First my socially responsible ice cream. Then my local, earth-conscious juice. Then my hip, alternative, throwback sneakers. Then my daughter's organic yogurt. Then my wife's animal-friendly cosmetics. Now it's the one toothpaste I believed in . . . if it makes any sense to believe in a toothpaste.
Ben and Jerry's was bought out by Unilever. Fresh Samantha was devoured by Odwalla, itself owned by Coca-Cola. Converse by Nike. Stonyfield Farms by Danone. Aveda by Estee Lauder. The Body Shop by L'Oreal. Now Tom's of Maine sells out, is bought out, is merged in, or, if you believe the founder, is to be a ''stand-alone subsidiary" of Colgate-Palmolive.
Many of the products we think of as ''alternative" or ''natural" or ''socially responsible" or just plain ''independent" are now owned by major multinational corporations. Perhaps this is good? A sign that mainstream America cares and wants to buy these kinds of products? Tom Chappell, cofounder of Tom's of Maine, calls it an irony that ''although we are growing in the high teens and low 20s, it's not enough to meet a demand 10 times the size." Tom goes on to explain that, ''about 25 percent of Americans are interested in these kinds of products."
So as Tom wants us to believe, this selling-out isn't about cashing in, it's about reaching the masses through those elusive retail channels only a multinational corporation can access.
And maybe this is good news for environmentally and socially responsible products. A sign that Main Street and Wall Street are finally buying into companies that do well by doing good. Certainly this reminds us that global corporations have the potential to spread phthalate-free perfumes and organic juices just as fast as they spread Marlboros and Coke.
And maybe these multinationals will even adopt some of the principles and practices that made Tom's grow so fast and turned Ben and Jerry and Body Shop owner Anita Roddick into trusted names. Imagine if L'Oreal followed the Body Shop's lead and stopped animal testing and phased out the most toxic chemicals they slip into their face creams. Or if Coca-Cola listened to Odwalla's mission statement and committed to nourishing people and caring for the earth. Or if Unilever copied Ben and Jerry's old policy on limiting CEO salaries.
This could be good.
Unfortunately, we have seen little evidence of this sweet organic cream rising to the top of the global milkshake.
In fact, these brands seem a little embarrassed of their new adoptive parents. Tom says simply that packaging will not identify his company as a subsidiary of Colgate. Which makes me wonder how many hipsters know that their Converse All-Stars and their Hurley skateboard hoodies are produced by Nike? Or that their Odwalla Wellness Fruit Drink with Echinacea is manufactured by Coke?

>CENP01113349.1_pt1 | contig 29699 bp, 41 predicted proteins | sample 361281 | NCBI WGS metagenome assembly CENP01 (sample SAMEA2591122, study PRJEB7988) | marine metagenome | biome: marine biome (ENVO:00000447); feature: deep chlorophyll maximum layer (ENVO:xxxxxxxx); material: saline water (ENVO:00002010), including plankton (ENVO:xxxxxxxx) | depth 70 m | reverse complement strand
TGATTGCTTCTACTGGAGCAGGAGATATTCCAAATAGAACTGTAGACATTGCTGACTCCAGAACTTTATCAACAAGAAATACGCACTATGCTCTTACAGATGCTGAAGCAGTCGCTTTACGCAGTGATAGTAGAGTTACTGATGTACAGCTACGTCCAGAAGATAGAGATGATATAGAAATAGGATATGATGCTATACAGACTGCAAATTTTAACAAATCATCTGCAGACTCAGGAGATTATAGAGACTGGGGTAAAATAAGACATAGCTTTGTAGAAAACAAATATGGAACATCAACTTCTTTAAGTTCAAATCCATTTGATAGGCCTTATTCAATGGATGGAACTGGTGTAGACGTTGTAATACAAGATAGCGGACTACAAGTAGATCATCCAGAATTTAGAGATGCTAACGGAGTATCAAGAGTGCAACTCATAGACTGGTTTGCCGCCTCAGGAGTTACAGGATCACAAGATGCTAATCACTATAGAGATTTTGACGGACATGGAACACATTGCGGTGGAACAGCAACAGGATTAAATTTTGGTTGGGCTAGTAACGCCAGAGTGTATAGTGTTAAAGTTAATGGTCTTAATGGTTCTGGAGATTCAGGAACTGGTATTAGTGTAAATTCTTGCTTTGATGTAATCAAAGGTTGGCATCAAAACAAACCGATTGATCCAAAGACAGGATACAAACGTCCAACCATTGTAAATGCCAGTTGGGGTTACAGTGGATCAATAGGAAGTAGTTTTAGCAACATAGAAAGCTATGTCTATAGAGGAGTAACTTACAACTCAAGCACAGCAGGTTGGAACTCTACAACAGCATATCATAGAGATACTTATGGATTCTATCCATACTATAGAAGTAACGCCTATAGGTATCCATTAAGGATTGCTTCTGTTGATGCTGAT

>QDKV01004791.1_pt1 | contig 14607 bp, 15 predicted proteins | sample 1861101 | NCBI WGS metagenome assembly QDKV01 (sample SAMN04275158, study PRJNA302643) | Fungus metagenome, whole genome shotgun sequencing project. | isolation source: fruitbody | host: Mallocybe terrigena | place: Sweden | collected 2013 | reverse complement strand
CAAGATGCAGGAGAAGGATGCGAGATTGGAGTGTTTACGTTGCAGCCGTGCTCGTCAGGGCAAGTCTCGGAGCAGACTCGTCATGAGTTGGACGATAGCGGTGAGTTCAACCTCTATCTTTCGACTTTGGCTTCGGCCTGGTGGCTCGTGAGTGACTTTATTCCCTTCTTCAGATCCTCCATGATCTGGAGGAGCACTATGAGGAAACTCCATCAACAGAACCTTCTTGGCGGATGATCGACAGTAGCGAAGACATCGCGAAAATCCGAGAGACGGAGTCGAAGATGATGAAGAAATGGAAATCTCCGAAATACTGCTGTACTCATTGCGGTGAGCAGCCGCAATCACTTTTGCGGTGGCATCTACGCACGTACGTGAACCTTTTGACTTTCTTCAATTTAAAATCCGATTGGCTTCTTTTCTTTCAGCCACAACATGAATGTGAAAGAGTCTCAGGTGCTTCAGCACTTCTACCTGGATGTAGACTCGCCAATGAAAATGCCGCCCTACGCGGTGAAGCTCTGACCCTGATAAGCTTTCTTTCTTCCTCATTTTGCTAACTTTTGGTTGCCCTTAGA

This stealth relationship is a sign that while these multinationals covet progressive brands, they are at least a little nervous about losing the trust and connections these small companies have built with consumers. These global buy-outs will certainly move Tom's into the mainstream, but it will also connect these small firms to big global controversies. The Body Shop is being boycotted in England for the sins of L'Oreal. Converse is being criticized by anti-sweatshop activists. Odwalla has been included in campus boycotts against Coke.
These new relationships also connect these firms to demands for even faster growth. Tom is no longer really of Maine. He is now of Wall Street. And 20 percent growth may just not be enough. Will he now feel pressures to put profits before people and the environment? Will he stop doing the things that made me like him in the first place -- like putting natural ingredients in his toothpastes and calling out big companies like Colgate for putting saccharin in theirs?
Ultimately these deals threaten the one thing that really made these companies special -- that consumers believed in their values. As subsidiaries of major multinational firms, they will no longer be given the benefit of the doubt about what these companies stand for, what they believe in, what they are trying to achieve. They now have to prove that they are not just selling out. They have to be much more transparent and back up their social and environmental claims. And they have to show that they are improving their parent companies rather than being abused by them.
Maybe I shouldn't have ever believed in a toothpaste or a shampoo or an ice cream. I now realize I didn't really know that much about Tom or Anita or Ben anyway. And I will now ask a lot more before I trust or believe in them again.
Dara O'Rourke is an assistant professor in the College of Natural Resources at the University of California, Berkeley.
© 2006 The Boston Globe